Table of contents


Development Environment

Web Development and Improvements in user experience

(Productivity and Enterprise-level Application Development Features)

Ajax Overview, [[21759|GeneXus'>Ajax'>Ajax Overview, [[21759|GeneXus and Ajax]]

Business Components

Business Component - Publication as an Enterprise Java Bean

Practical course: Bluesky Charters

Application Localization

Application Localization
Translation Tool
Help "in any language"
Practical course: Bluesky Charters


About this topic
Patterns based development
Built in Patterns
Work With Pattern
Demo: Work With Pattern
Practical course: Patterns

Better data model

Null handling optimizes navigations
Nulls property


User experience

New options on rightclick in win

Reverse Engineering

Database Reverse Engineering Tool

New Platforms

.Net Mobile Generator
More J2EE support than ever

Data Types and Methods

Message Queue handling data types

LDAP Data Type

URL access Property
New IIF function
New byte count function
New Methods for attributes, variables and enumerated domains!
XSLTApply Method
Procedures can now call web objects
Web Services: Grouping Locations
News about model, object, and control properties

Unofficial Content
  • This documentation is valid for:


It's very common when developing applications to feel that some parts of the application are quite similar but not exactly the same. For example in an application where you have Customers and Products, it's natural to have a Form to list the Customers, and another Form to do the same for Products. Even Customers and Product are totally diferent, these two Forms have lot of things in common: the grid, a set of field for filter data, ordering, actions, etc..

This situation is called a 'pattern' and have been a very popular topic in the sofware industry recently (see What Is a Software Pattern for more info).

The question is if we can use this ideas in Genexus. Or in other words, what is exactly a pattern in Genexus, and why it is useful. Before answering these two questions we must first address some of the limitations of patterns these days:

  • Passive. They exists only in books, the only way to use them is to read the books and use these ideas while coding.
  • At the coding level. Even patterns are usually referenced as 'Design Patterns', they are mainly aimed to help on coding stuff.

Given Genexus works at a knowledge level instead of coding level, we wanted to use patterns as a way to facilitate knowledge reuse, not just code reuse. So we developed a framework for patterns whose design goals were:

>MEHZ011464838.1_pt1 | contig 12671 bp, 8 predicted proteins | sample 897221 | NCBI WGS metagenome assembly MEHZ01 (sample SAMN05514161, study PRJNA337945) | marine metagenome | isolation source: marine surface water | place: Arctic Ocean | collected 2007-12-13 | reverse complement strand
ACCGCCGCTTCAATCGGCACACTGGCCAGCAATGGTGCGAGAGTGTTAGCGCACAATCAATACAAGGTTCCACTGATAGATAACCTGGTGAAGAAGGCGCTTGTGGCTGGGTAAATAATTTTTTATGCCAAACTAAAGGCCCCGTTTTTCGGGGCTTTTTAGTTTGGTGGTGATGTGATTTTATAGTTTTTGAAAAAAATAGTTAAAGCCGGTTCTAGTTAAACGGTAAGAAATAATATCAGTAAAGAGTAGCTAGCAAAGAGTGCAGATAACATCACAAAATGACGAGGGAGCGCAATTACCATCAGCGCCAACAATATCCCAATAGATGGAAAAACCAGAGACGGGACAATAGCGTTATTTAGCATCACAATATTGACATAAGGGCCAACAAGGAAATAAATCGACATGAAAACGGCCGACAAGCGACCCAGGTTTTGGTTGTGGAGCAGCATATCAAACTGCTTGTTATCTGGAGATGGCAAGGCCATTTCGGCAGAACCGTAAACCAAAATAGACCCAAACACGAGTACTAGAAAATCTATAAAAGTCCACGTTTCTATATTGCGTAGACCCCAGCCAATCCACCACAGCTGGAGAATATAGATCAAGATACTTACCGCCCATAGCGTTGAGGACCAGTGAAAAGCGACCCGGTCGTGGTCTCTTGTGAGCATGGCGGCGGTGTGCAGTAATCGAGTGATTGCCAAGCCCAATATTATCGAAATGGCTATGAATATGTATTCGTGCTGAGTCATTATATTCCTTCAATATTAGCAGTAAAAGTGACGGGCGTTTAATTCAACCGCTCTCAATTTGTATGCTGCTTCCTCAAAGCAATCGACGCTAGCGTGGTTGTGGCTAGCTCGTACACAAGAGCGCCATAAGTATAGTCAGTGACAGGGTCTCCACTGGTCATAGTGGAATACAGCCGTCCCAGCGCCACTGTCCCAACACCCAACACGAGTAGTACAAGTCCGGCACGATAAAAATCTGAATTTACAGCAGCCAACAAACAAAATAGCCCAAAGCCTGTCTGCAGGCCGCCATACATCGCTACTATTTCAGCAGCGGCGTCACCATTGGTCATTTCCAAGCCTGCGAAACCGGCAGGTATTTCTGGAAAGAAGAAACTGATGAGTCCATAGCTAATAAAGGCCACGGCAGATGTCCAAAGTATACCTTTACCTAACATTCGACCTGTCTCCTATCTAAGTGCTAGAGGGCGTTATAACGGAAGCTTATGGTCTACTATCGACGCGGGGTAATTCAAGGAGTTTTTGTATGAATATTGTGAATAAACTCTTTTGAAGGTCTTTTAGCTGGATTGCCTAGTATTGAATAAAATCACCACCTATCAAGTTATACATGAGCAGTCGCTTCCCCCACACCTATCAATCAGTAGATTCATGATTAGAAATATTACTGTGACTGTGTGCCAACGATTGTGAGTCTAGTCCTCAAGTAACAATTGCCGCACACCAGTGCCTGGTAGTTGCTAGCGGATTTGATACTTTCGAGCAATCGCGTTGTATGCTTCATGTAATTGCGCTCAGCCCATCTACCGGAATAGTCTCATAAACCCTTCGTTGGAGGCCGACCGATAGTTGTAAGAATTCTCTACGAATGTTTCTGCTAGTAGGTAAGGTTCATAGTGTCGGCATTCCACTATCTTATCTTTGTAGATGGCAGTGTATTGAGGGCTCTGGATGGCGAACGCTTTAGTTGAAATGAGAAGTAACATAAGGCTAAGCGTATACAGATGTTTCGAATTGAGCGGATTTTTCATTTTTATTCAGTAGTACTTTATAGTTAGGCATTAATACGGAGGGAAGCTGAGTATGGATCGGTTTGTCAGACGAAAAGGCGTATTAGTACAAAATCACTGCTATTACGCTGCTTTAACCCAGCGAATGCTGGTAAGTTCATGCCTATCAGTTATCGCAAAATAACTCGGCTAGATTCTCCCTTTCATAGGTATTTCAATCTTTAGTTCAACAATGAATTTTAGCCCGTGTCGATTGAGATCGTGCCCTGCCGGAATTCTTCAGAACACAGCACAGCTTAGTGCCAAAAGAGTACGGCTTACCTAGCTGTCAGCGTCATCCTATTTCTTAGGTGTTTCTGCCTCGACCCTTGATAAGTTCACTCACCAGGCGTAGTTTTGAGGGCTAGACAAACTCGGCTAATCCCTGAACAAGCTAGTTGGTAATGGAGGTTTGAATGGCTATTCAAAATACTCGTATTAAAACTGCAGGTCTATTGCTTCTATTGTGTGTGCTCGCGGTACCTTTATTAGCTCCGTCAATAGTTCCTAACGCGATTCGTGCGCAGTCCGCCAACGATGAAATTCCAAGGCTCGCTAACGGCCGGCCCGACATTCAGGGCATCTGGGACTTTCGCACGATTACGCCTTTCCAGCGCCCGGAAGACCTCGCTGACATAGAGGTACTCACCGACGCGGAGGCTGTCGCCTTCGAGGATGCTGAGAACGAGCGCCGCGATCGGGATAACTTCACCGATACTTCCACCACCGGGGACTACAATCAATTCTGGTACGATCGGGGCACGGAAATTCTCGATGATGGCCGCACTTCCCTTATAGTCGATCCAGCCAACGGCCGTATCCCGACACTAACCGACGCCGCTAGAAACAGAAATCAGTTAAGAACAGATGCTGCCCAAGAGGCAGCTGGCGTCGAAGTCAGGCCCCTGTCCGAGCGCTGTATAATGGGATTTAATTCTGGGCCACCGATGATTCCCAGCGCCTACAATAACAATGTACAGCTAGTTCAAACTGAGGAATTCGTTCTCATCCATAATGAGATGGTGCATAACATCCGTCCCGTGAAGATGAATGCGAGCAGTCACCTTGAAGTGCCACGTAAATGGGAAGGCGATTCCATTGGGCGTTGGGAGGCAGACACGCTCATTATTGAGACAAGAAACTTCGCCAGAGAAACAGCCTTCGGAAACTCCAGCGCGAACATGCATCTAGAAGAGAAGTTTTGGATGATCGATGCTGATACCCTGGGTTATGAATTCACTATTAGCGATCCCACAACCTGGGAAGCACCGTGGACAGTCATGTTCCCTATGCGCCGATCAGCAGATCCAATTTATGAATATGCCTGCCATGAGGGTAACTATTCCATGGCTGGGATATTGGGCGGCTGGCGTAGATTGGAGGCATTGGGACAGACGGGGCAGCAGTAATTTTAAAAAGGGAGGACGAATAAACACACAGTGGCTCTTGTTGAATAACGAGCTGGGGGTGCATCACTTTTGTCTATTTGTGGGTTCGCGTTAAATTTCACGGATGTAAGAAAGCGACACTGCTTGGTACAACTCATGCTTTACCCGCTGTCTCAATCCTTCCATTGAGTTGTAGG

• Active. An 'active' pattern isn't just a guideline, you can 'instantiate' it (meaning the framework generates all the Genexus objects needed to implement an instance of the pattern). See Pattern Instantiation concept.
  • Knowledge reuse. Genexus always tried to encourage knowledge reuse, but with the use of patterns, it's possible to deliver a new level of knowledge reuse: the same knowledge can be used to many different situations. For example the Bill Of Materials Pattern can be instantiated to Products, but also to Menues.
  • Open .Anyone can generate their own patterns (or modify an existing one).
  • Easy to use. In this way we keep our promise of complexity reduction: to use a pattern you don't need to be an expert on this area. (Note: this is not necessary the case if you also want to develop your own pattern, where a more complex knowledge in the subject is needed).

The result of this goals is a tool called GeneXus Patterns. This tool was released for the first time withis part of Genexus 9.0, and it can therefore be executed from it. However, it can also be executed as an independent application and it can even be used with Genexus 8.0 KBs. It's basically a framework that allows Genexus developers to apply any pattern to his/her KB. The tool itself comes with a set of 'builtin' patterns, like Work With Pattern or Bill Of Materials Pattern so the developer can start using patterns without the need to develop a pattern himself/herself.

The framework also helps developers to create their own patterns. See Business Patterns Catalog for a list of patterns, some of which have already been implemented and others that are suggested for future implementation.

Briefly the tool lets the developer select a specific pattern, ask for all the parameters the pattern needs, and after that it generates all the GeneXus objects needed to implement the pattern. It also has the capability to import, compile and execute these objects.

Going back to the question why is this tool useful for a Genexus developer, a big improvement in productivity and quality of the application is expected with the use of this tool. For example a typical scenario of use is when developers need to migrate a KB from green screen or Windows forms to Web forms. In this case the Work With Pattern can be applied to generate most of the web objects needed for a nice-looking and user-friendly web application. See People And Organizations Knowledge Base for an example of it.


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